Grand Hotel 1932 Exterior ShotEven with Garbo, Crawford, Beery, and two Barrymores to contend with, Gibbons’ sets stand out so much, they become a character unto themselves. Some people might even argue the sets outshine the actors. Although the sets are extravagant, there’s nothing about them that feels artificial. After all, this is a movie set in the finest hotel in Berlin, the sets need to exude an aura of luxury and represent the epitome of early 1930s glamour. But the sets are so believable as a lavish hotel, it’s very easy to forget Grand Hotel was filmed on a Hollywood soundstage and not on location.

Cedric Gibbons’ Grand Hotel sets demonstrate what an integral part art direction plays in creating Hollywood fantasy. This is a movie about characters going through difficult times in their lives, so it’s not a movie people watch and think, “I want to be just like them.” However, the sets are so breathtaking, people do look at them and think, “I want to go there!” If you’re a lover of Art Deco style, you’ll desperately want to believe this was a real hotel you could go visit. The hotel may not be real, but you’ll wish the sets had been preserved and put in a museum somewhere. These were movie sets that went far beyond being sets and were works of art.

 

31 Days of Oscar 2015 Blogathon

For more Oscar related articles, stay tuned to Once Upon a Screen, Outspoken & Freckled, and Paula’s Cinema Club all month long!

 

What’s on TCM: January 2015

Butch Cassidy and the Sundance Kid

Happy January and happy 2015! I hope you had a nice holiday season. After all of the chaos of December, it’s time to relax with some TCM.

Overall, it’s a pretty calm month, but still has a lot to offer. January’s Star of the Month is Robert Redford, whose movies will be featured every Tuesday night this month. The theme for this month’s Friday Night Spotlight is movies based on the works of Neil Simon. On January 22nd, TCM will show a night of Debbie Reynolds movies in recognition of her receiving the Life Achievement Award from the Screen Actors Guild.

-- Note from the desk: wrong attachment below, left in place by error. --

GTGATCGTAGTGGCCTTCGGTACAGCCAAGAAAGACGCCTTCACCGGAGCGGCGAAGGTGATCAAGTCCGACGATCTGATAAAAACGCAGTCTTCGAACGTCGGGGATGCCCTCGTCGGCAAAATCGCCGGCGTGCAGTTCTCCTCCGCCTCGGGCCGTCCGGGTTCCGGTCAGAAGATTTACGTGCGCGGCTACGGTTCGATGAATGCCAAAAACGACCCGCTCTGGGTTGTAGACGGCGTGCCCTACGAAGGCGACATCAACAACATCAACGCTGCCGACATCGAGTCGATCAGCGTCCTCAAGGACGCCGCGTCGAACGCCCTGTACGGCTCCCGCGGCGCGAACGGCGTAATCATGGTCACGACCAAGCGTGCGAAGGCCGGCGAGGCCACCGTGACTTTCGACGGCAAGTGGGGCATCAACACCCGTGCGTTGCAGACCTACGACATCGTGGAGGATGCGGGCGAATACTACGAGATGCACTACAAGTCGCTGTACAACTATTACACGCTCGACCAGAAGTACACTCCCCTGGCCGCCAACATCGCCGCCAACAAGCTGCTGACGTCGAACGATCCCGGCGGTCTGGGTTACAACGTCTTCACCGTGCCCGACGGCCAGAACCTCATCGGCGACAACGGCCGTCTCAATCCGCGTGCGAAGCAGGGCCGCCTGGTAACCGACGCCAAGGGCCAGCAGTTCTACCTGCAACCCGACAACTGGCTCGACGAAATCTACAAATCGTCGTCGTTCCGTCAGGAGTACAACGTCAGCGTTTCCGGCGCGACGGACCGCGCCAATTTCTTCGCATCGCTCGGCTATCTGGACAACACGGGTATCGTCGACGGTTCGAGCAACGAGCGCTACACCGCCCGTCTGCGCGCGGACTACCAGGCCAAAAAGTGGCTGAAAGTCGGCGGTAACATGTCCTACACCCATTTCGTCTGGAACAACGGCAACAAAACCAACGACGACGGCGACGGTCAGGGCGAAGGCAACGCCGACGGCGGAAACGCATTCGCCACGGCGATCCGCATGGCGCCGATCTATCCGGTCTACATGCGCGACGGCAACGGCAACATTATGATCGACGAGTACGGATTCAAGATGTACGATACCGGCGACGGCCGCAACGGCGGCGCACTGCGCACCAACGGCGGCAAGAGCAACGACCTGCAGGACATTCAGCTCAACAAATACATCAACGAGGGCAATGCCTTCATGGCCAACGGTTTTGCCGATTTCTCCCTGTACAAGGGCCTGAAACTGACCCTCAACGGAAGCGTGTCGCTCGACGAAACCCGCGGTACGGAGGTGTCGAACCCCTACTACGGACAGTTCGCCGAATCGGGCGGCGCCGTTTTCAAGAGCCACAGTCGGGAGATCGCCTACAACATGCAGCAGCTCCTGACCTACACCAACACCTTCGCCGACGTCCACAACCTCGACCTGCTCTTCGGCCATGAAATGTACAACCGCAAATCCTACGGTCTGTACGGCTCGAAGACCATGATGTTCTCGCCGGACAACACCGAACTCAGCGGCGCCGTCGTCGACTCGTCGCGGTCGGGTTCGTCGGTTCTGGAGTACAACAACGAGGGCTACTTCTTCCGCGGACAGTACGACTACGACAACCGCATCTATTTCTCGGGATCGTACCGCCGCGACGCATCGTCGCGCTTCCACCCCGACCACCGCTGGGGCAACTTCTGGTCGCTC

Now, let’s take a closer look at the schedule…

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What’s on TCM: December 2014

Bringing Up Baby Cary Grant Katharine Hepburn

Happy December, everyone! With 2014 in its final days, TCM is ending the year on a high note and there’s much to be excited about this month. December starts with a day of Joan Crawford and Cary Grant movies and ends with a night of movies featuring The Beatles and The Rolling Stones, and in between, there’s a lot of musicals and, of course, Christmas movies, so this is truly my kind of month.

December’s Star of the Month is the eternally suave Cary Grant and his movies will be highlighted every Monday night this month.

Friday Night Spotlight will be showcasing movies directed by Charles Watlers. If you’re a big fan of musicals, you’re going to love Fridays this month.

Since it is December, of course there will be plenty of Christmas classics coming up. If this is what you’re looking for, be sure to keep an eye on the schedule for December 4th, 11th, 18th, 23rd, 24th, and 25th.

Now, let’s get on to the schedule…

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Pre-Code Essentials: Dancing Lady (1933)

Dancing Lady 1933

Plot